Although we had set the alarm clock for a 4:30 wakeup, we needn't have bothered because today as with every other day here we were awakened by the shrill and obscenely loud female voice, chanting over super duper powerful loudspeakers right into our bedroom. Her pitch can absolutely raise the dead! Like clockwork she begins at precisely 4:00 AM each day, followed in suit by two other not so shrill but loud male "cantors" from other mosques – sort of like Surround Sound. This goes on for a minimum of 30 minutes each morning, keeping us rather jarred into staying awake afterward. It is Ramadan here and we don't know enough about the Muslim faith to understand whether this is an all the time occurrence or special worship during Ramadan. Although it happens several times per day and also at midnight, the 4 AM broadcast may lead to the demise of our sanity before long. We have not had a decent night of sleep since arriving here. It wasn't so bad in Kupang, although we know not why. Perhaps we were all anchored further from the mosques or the mosques themselves were farther from shore, but this is mind shatteringly unpleasant and yet it is their country and their practice. I don't suppose they will alter the status quo just for us to have a pleasant holiday. Ya think?
By 5:20 we had downed our first cup of coffee, Frank was raising the anchor but seemed to be having a lot of trouble up on the bow. He was slipping and sliding and mumbling a lot. I was at the helm and couldn't see him well enough to make out what was going on. He returned to the cockpit to tell me that the bow was covered in some kind of oil or grease that would not rinse off with the washdown sprayer. Then it dawned on us…last night returning from the strategy meeting aboard Imagine, we saw a large (approx. foot long) black smudge and splatter on Destiny's bow. It was dusk and difficult to see exactly what it was but figured something happened while we were away diving, and yet we couldn't do anything abut it in the dark. We had forgotten all about it until Frank's slippery encounter this morning. It wasn't until we anchored 7 hours later that we had an opportunity to inspect the mess. It looked like tar, but was probably oil that was somehow flung and splattered across our bow and up onto the foredeck nearly to the mast. It was by now well sun-baked. We spent about an hour trying to clean it up. Unfortunately it has stained the gelcoat. We re hoping the stains will fade with time.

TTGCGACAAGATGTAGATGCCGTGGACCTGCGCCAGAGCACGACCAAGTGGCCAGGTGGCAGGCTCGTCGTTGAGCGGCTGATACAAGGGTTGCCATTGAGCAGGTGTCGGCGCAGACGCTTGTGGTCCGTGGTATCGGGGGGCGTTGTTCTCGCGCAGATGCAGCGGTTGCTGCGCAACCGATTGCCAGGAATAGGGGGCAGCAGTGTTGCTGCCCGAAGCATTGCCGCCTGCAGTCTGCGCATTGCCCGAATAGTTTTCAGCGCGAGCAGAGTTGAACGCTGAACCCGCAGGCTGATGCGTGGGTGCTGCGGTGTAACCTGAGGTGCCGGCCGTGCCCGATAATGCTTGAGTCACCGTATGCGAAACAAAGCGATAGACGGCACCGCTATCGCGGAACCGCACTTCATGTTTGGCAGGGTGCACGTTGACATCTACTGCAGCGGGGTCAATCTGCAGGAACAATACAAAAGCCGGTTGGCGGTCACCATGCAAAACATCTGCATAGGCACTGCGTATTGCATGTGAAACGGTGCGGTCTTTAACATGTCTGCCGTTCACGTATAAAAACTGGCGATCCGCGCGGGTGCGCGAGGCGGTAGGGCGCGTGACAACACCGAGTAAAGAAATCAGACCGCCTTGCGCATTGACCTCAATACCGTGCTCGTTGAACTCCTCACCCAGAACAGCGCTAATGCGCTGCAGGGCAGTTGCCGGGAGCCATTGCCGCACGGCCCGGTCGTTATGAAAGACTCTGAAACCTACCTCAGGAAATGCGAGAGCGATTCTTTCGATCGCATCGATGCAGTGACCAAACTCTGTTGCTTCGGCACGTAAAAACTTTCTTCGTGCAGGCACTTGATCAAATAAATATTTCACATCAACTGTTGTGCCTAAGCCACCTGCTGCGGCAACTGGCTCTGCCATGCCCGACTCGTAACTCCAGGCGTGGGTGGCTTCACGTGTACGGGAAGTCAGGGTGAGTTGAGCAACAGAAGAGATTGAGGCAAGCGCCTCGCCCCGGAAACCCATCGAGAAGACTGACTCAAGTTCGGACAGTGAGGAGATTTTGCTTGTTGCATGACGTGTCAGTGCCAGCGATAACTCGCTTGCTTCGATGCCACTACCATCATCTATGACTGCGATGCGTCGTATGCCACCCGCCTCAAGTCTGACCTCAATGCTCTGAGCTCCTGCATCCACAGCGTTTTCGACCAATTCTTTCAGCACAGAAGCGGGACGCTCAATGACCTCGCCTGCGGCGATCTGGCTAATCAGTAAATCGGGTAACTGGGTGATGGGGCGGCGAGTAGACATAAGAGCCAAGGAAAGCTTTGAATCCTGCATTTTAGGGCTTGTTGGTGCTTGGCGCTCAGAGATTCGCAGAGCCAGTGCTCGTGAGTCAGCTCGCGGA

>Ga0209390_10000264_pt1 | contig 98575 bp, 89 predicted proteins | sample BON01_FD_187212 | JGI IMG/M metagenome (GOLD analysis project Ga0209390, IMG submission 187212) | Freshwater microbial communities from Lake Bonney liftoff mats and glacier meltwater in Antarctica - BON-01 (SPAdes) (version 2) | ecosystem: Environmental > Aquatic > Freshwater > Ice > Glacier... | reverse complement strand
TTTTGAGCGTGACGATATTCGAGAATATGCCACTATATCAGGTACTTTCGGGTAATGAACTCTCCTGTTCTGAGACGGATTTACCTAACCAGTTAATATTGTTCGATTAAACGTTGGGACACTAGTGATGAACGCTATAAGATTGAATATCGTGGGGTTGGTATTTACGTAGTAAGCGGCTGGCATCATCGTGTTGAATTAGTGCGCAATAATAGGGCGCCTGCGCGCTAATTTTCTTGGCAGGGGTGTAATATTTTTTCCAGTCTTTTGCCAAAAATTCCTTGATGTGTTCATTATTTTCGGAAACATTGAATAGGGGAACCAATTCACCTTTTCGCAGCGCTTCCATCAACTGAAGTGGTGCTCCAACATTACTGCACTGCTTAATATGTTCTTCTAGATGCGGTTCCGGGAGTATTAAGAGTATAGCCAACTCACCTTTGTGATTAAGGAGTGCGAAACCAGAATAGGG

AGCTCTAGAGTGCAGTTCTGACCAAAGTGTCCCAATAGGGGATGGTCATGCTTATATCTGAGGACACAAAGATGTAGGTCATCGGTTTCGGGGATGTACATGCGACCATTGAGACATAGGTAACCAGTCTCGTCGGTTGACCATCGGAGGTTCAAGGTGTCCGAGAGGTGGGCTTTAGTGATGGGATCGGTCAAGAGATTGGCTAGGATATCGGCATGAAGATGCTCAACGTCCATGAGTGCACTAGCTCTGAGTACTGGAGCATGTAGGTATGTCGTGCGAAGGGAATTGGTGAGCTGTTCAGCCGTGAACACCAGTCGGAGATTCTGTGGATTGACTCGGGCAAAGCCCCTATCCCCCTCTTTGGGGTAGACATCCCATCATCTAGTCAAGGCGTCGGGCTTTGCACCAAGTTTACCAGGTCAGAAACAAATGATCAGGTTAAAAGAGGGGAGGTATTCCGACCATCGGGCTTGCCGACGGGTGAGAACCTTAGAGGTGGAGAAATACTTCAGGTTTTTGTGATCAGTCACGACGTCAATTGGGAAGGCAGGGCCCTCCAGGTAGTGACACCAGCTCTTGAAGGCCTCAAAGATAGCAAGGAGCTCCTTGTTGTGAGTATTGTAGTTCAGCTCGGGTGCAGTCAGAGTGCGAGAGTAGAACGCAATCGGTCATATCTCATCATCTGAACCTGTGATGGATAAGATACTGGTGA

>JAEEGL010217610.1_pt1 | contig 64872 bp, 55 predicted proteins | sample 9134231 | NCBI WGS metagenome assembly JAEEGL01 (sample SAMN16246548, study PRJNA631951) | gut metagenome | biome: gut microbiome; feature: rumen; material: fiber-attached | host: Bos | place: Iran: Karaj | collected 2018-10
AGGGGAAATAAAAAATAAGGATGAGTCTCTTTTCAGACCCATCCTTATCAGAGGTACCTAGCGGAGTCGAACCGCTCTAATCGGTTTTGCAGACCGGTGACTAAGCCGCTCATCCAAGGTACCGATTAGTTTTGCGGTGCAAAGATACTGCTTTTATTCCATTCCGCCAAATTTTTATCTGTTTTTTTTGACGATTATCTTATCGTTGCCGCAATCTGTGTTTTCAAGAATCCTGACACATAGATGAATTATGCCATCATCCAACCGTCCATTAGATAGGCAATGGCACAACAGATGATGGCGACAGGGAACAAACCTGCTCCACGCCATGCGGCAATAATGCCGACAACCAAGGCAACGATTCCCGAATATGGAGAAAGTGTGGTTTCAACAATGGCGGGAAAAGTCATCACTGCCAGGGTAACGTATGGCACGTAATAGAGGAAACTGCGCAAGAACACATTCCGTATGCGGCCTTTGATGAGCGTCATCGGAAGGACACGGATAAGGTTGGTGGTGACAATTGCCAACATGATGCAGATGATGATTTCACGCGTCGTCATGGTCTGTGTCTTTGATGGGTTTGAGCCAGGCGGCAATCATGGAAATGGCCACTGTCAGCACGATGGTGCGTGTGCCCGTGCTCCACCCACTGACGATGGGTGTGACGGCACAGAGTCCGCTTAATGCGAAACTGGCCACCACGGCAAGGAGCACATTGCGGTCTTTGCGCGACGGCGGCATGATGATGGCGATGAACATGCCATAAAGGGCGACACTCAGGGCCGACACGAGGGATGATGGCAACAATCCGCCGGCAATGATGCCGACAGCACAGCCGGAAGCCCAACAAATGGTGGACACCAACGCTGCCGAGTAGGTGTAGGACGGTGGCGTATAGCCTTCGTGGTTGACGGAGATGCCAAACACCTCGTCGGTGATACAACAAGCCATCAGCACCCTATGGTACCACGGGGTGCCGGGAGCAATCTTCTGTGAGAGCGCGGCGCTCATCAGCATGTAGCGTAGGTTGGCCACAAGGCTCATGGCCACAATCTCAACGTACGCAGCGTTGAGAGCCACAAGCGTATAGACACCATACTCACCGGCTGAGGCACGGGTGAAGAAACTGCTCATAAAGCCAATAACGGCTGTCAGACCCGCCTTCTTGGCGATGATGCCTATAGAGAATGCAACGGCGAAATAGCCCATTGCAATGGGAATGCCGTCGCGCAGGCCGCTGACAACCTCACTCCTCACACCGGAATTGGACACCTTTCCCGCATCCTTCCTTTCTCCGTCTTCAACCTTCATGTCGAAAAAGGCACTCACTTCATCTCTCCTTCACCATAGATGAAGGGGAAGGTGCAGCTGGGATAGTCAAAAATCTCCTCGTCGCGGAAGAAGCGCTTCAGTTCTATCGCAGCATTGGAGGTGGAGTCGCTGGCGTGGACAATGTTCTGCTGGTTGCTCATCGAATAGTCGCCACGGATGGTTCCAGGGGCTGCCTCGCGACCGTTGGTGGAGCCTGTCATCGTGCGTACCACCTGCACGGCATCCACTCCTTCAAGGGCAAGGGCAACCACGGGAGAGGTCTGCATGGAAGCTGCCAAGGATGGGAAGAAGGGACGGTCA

This anchorage is very pleasant, calm and relatively quiet. We are at the island of Pulau Pantar at a bay that we think is called Teluk Blangmerang. Gee it is hard to tell by our charts, but I'm going with that. It was only us and Imagine for a little while here until two other rally boats, Zen Again and Recluse arrived. We have the place nearly to ourselves except for a few villagers who have paddled by in their dugouts transporting goods from one shore to another. A few canoes stopped to take our picture and then moved along. Some just circle us or sit an look at us. We wave at them and smile. We took an exploratory dinghy ride with Stuart and Sheila (Imagine) around the bay and up along the streams through the mangroves. It is lovely here. There are a lot of plastic water and soda bottles bobbing on the surface in row upon row, obviously attached to some sort of net or anchor. We can't figure out what they are; perhaps oyster farms or fishing nets being suspended? They certainly are plentiful and only completely visible at low tide. What a nightmare it would be if one of our yachts had gotten into one of those fields unwittingly. I shudder to think.
Later on Sheila and Stuart came over for drinks and we prepared a combined dinner. We ate and then pulled out our game of Qwirkle. They had never played, and so Frank really enjoyed teaching them and then beating everyone!